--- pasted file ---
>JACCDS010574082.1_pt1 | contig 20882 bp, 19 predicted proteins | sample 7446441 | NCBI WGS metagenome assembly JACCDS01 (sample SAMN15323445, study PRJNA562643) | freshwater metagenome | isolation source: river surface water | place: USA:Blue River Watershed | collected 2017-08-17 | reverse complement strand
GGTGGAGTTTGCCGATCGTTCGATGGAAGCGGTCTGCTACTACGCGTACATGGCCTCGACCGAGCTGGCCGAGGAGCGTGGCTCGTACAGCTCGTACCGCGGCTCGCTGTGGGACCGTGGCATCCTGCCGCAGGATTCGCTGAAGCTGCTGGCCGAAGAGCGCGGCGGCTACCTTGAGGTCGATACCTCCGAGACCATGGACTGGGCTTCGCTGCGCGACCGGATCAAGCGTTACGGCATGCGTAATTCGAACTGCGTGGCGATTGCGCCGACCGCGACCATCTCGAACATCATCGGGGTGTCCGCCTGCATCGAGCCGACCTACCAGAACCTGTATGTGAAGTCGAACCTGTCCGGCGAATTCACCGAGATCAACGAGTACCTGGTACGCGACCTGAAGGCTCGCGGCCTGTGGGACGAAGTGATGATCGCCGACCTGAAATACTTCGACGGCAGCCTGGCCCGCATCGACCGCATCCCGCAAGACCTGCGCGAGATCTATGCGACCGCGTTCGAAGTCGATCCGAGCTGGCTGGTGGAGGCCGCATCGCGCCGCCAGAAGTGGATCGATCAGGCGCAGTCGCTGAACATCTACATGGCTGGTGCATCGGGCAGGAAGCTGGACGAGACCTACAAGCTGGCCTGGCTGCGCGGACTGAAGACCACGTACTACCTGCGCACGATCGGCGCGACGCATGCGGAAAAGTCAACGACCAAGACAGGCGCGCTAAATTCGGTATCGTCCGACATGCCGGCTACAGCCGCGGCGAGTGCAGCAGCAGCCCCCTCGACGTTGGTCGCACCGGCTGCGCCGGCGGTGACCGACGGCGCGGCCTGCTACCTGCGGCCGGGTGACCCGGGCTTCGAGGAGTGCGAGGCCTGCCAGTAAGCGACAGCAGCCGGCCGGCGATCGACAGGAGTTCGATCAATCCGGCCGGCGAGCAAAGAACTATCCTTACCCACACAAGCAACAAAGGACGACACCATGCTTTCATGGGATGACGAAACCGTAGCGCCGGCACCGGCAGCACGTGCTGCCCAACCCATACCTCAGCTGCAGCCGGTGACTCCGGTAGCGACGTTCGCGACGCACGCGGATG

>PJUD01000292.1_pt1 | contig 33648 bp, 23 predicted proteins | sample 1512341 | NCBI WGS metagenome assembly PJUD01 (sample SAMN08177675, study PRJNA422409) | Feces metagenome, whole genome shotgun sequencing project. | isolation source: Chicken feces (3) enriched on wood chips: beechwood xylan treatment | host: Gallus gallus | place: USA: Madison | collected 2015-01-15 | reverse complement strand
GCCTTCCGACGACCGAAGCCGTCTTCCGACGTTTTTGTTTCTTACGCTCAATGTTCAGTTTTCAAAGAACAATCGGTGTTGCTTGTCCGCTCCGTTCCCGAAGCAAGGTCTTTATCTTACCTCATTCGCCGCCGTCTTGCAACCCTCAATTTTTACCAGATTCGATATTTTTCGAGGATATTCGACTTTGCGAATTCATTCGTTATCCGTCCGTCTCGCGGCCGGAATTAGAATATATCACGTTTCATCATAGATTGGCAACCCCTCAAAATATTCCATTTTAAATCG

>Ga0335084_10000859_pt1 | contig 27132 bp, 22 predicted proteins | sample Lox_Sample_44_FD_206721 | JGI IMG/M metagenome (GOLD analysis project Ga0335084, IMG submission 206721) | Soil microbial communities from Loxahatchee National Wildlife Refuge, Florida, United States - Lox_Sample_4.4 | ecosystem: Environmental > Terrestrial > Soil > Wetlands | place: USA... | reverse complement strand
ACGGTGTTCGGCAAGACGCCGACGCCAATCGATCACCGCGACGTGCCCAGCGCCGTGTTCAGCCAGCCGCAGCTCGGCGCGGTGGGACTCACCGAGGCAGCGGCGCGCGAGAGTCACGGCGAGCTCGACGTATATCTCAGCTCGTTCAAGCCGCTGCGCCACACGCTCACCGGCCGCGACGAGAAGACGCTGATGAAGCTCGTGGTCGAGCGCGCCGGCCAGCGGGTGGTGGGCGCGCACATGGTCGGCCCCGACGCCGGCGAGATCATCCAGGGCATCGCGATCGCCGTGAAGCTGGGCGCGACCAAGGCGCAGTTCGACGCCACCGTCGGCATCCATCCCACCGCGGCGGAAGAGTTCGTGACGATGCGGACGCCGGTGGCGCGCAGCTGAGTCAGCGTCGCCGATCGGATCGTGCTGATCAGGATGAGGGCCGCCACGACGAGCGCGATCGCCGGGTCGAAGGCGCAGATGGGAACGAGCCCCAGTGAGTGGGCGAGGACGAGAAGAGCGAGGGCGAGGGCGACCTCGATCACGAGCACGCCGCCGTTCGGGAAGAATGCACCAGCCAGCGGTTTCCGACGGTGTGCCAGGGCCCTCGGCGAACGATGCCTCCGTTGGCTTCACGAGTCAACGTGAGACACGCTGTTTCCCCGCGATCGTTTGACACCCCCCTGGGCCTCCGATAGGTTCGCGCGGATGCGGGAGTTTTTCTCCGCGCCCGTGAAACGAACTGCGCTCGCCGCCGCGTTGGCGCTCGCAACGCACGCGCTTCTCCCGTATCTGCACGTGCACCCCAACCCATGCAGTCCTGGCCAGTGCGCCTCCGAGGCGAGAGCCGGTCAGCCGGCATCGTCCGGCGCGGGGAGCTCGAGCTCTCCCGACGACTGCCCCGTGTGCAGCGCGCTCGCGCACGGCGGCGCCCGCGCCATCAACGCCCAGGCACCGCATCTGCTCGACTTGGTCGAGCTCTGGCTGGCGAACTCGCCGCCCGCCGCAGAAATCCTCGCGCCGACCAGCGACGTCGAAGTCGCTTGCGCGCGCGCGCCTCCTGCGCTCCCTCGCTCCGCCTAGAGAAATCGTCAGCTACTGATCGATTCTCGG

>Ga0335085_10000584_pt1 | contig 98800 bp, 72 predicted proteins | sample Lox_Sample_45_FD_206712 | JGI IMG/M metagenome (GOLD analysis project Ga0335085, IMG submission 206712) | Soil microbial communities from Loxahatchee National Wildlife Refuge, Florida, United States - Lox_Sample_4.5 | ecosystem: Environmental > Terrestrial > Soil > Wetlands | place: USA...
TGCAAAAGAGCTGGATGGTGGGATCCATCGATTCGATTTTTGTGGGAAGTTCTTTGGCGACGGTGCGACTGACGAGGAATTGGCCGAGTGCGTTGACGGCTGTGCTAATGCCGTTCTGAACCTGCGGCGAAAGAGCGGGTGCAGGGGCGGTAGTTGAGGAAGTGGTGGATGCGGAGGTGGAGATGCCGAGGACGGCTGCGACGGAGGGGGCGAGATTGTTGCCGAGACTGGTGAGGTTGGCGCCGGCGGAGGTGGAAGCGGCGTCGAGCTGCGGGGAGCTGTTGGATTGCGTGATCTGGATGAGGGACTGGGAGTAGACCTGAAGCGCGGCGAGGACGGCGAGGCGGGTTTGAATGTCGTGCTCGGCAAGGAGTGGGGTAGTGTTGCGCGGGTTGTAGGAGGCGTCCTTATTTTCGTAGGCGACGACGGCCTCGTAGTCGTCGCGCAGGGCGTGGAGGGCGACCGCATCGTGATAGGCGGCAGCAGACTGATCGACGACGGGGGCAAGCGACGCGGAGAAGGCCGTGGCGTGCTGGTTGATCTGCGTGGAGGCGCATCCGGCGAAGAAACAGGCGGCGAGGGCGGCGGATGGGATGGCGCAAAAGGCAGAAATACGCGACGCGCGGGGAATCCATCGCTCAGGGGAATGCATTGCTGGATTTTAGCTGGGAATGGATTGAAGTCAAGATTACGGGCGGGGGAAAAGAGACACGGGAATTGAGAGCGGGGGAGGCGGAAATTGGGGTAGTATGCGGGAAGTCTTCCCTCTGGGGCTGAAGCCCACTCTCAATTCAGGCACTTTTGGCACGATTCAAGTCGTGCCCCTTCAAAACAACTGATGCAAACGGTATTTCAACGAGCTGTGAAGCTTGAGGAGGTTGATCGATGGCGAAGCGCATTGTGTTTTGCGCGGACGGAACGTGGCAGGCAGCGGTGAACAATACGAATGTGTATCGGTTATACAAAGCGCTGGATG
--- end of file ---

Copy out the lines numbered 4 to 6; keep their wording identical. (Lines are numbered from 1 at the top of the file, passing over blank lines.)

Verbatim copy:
GCCTTCCGACGACCGAAGCCGTCTTCCGACGTTTTTGTTTCTTACGCTCAATGTTCAGTTTTCAAAGAACAATCGGTGTTGCTTGTCCGCTCCGTTCCCGAAGCAAGGTCTTTATCTTACCTCATTCGCCGCCGTCTTGCAACCCTCAATTTTTACCAGATTCGATATTTTTCGAGGATATTCGACTTTGCGAATTCATTCGTTATCCGTCCGTCTCGCGGCCGGAATTAGAATATATCACGTTTCATCATAGATTGGCAACCCCTCAAAATATTCCATTTTAAATCG

>Ga0335084_10000859_pt1 | contig 27132 bp, 22 predicted proteins | sample Lox_Sample_44_FD_206721 | JGI IMG/M metagenome (GOLD analysis project Ga0335084, IMG submission 206721) | Soil microbial communities from Loxahatchee National Wildlife Refuge, Florida, United States - Lox_Sample_4.4 | ecosystem: Environmental > Terrestrial > Soil > Wetlands | place: USA... | reverse complement strand
ACGGTGTTCGGCAAGACGCCGACGCCAATCGATCACCGCGACGTGCCCAGCGCCGTGTTCAGCCAGCCGCAGCTCGGCGCGGTGGGACTCACCGAGGCAGCGGCGCGCGAGAGTCACGGCGAGCTCGACGTATATCTCAGCTCGTTCAAGCCGCTGCGCCACACGCTCACCGGCCGCGACGAGAAGACGCTGATGAAGCTCGTGGTCGAGCGCGCCGGCCAGCGGGTGGTGGGCGCGCACATGGTCGGCCCCGACGCCGGCGAGATCATCCAGGGCATCGCGATCGCCGTGAAGCTGGGCGCGACCAAGGCGCAGTTCGACGCCACCGTCGGCATCCATCCCACCGCGGCGGAAGAGTTCGTGACGATGCGGACGCCGGTGGCGCGCAGCTGAGTCAGCGTCGCCGATCGGATCGTGCTGATCAGGATGAGGGCCGCCACGACGAGCGCGATCGCCGGGTCGAAGGCGCAGATGGGAACGAGCCCCAGTGAGTGGGCGAGGACGAGAAGAGCGAGGGCGAGGGCGACCTCGATCACGAGCACGCCGCCGTTCGGGAAGAATGCACCAGCCAGCGGTTTCCGACGGTGTGCCAGGGCCCTCGGCGAACGATGCCTCCGTTGGCTTCACGAGTCAACGTGAGACACGCTGTTTCCCCGCGATCGTTTGACACCCCCCTGGGCCTCCGATAGGTTCGCGCGGATGCGGGAGTTTTTCTCCGCGCCCGTGAAACGAACTGCGCTCGCCGCCGCGTTGGCGCTCGCAACGCACGCGCTTCTCCCGTATCTGCACGTGCACCCCAACCCATGCAGTCCTGGCCAGTGCGCCTCCGAGGCGAGAGCCGGTCAGCCGGCATCGTCCGGCGCGGGGAGCTCGAGCTCTCCCGACGACTGCCCCGTGTGCAGCGCGCTCGCGCACGGCGGCGCCCGCGCCATCAACGCCCAGGCACCGCATCTGCTCGACTTGGTCGAGCTCTGGCTGGCGAACTCGCCGCCCGCCGCAGAAATCCTCGCGCCGACCAGCGACGTCGAAGTCGCTTGCGCGCGCGCGCCTCCTGCGCTCCCTCGCTCCGCCTAGAGAAATCGTCAGCTACTGATCGATTCTCGG